Sandra Stewart | August 16, 2017
You’ve developed a genius new thing that is so much better than everything else on the market—it saves money, saves resources, and delivers better results and more benefits than incumbent solutions.
Too bad that’s not enough to ensure success.
Creative revolutionaries often think—not unreasonably—that once they’ve solved a big problem and let people know about it, they’ve done their job. But then they encounter what seems like a wall of indifference. Are your prospects really that obtuse? Do they really not care how well anything works? Do their powers of imagination extend only to finding ways your solution won’t work for them?
Maybe. But it’s more likely they do get it (or you haven’t explained it clearly), and they may even think it’s a good idea. It’s just that they’re succumbing, as we all do, to the inertial force of status quo bias. Change takes effort, it can cause anxiety, and there’s often no incentive for making it happen. Fighting this takes a sustained assault on all fronts.
Make it easy. No, really easy.
Do whatever it takes to ease the switch to your solution. This could involve clever financing (residential solar sales took off with the advent of no-money-down power purchase agreements); performing annoying bureaucratic work for the customer, such as transferring databases or filling in applications for incentive funds; providing free training; presenting the CFO with a financial analysis showing verifiable ROI; and so on.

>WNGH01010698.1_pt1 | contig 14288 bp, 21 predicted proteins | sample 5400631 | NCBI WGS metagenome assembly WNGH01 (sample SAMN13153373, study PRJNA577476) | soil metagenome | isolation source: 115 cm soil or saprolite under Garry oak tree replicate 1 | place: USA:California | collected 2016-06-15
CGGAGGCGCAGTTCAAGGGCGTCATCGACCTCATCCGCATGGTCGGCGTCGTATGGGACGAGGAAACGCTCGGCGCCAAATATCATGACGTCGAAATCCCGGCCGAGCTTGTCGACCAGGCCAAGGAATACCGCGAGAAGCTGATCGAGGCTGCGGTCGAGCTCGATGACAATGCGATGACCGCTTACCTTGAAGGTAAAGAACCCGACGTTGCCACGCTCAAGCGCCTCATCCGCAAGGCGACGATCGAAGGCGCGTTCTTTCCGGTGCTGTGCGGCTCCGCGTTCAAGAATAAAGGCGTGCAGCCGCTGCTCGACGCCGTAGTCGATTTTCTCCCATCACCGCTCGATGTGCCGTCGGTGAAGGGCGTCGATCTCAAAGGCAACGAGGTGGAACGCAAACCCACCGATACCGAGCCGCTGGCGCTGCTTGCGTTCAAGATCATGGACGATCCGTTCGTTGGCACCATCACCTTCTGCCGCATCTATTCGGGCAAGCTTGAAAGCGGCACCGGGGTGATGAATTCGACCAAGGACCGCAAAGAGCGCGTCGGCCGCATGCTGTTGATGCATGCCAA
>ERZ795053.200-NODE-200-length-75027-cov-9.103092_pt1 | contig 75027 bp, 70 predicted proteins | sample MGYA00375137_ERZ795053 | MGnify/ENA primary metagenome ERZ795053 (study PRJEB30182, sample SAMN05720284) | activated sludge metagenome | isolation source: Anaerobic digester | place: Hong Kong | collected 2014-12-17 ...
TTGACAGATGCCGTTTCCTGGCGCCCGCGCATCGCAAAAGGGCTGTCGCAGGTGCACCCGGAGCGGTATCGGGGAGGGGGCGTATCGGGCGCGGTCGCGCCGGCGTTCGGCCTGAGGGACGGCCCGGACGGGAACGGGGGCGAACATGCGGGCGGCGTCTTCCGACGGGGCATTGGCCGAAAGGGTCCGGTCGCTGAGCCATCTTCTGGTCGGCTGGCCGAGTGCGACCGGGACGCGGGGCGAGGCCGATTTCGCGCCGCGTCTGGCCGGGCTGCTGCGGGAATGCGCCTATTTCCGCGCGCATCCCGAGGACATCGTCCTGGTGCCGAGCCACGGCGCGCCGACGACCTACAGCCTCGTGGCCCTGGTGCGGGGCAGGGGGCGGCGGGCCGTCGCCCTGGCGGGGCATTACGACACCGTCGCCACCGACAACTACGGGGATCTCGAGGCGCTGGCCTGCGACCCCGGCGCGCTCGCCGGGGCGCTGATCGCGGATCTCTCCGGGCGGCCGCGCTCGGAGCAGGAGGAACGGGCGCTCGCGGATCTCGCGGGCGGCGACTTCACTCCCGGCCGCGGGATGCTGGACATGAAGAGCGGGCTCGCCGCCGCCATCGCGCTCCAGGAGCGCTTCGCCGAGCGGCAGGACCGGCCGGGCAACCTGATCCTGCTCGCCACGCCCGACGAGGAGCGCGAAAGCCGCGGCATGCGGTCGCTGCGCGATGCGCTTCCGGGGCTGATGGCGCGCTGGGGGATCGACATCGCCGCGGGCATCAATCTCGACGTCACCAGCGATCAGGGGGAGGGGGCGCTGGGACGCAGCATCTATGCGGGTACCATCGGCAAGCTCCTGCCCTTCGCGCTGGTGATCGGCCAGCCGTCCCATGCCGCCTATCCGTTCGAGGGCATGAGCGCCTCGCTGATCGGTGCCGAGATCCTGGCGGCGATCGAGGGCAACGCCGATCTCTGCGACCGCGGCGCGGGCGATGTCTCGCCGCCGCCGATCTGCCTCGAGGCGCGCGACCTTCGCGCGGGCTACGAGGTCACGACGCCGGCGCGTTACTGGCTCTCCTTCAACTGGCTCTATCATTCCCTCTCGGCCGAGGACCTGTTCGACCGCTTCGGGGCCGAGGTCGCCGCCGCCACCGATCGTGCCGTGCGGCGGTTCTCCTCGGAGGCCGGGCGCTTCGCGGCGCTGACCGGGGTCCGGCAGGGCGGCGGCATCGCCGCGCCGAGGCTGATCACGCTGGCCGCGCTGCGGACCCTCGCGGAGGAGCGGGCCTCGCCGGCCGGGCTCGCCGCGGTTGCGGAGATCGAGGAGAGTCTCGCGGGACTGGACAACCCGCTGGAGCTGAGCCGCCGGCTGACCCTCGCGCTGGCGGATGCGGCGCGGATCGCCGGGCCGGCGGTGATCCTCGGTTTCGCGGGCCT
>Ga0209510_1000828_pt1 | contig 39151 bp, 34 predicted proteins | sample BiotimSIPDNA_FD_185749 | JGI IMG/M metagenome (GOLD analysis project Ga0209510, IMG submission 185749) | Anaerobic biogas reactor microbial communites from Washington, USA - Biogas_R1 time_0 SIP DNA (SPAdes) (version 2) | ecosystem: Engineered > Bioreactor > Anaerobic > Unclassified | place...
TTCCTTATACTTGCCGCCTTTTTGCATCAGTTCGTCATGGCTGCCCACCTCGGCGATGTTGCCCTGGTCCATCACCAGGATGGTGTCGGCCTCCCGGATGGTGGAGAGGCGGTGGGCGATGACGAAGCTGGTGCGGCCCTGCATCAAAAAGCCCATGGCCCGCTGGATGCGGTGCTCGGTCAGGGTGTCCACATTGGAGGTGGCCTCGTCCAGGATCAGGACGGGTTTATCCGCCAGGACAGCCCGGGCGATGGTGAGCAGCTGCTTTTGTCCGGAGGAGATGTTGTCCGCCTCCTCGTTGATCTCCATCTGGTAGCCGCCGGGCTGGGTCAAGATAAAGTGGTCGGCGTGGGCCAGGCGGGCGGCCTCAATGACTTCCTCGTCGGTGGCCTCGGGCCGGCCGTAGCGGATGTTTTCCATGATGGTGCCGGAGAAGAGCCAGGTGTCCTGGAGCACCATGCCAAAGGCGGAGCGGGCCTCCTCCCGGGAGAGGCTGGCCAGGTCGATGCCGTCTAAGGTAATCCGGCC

Prove the value.
New = unknown = scary. That’s why case studies are essential—few people want to be the first to try something (and possibly fail). Case studies also provide the human story behind the ROI—hearing from peers that something works reduces perceived risk. It’s worth offering an incentive to early adopters for their participation in a published case study.
Find hidden resistance.
Sometimes people won’t tell you the real reason they don’t want to buy. Maybe they’re afraid that your solution will make them look bad or put them out of a job. If you can honestly make a case that it won’t, do so. Maybe there’s some incentive for them to continue business as usual that’s not immediately obvious. Maybe it’s a lot of things. Find out what the hidden barriers are and counter them.
Communicate clearly and often.
Once you have a clear, concise story about what you do, why it matters and the benefits it provides, tell it over and over again, everywhere your prospects might see it. Never underestimate the value of repetition.
Fighting status quo bias can take as much creativity as solving the original problem—and the effort is essential. When you address every barrier to progress and communicate ceaselessly about how you’ve overcome each one, people are much more likely to recognize the best ideas and adopt them.
Go deeper into how you can overcome status quo bias with our Strategy Shift guide, Storytelling with Purpose: How Stories Build Brand Value.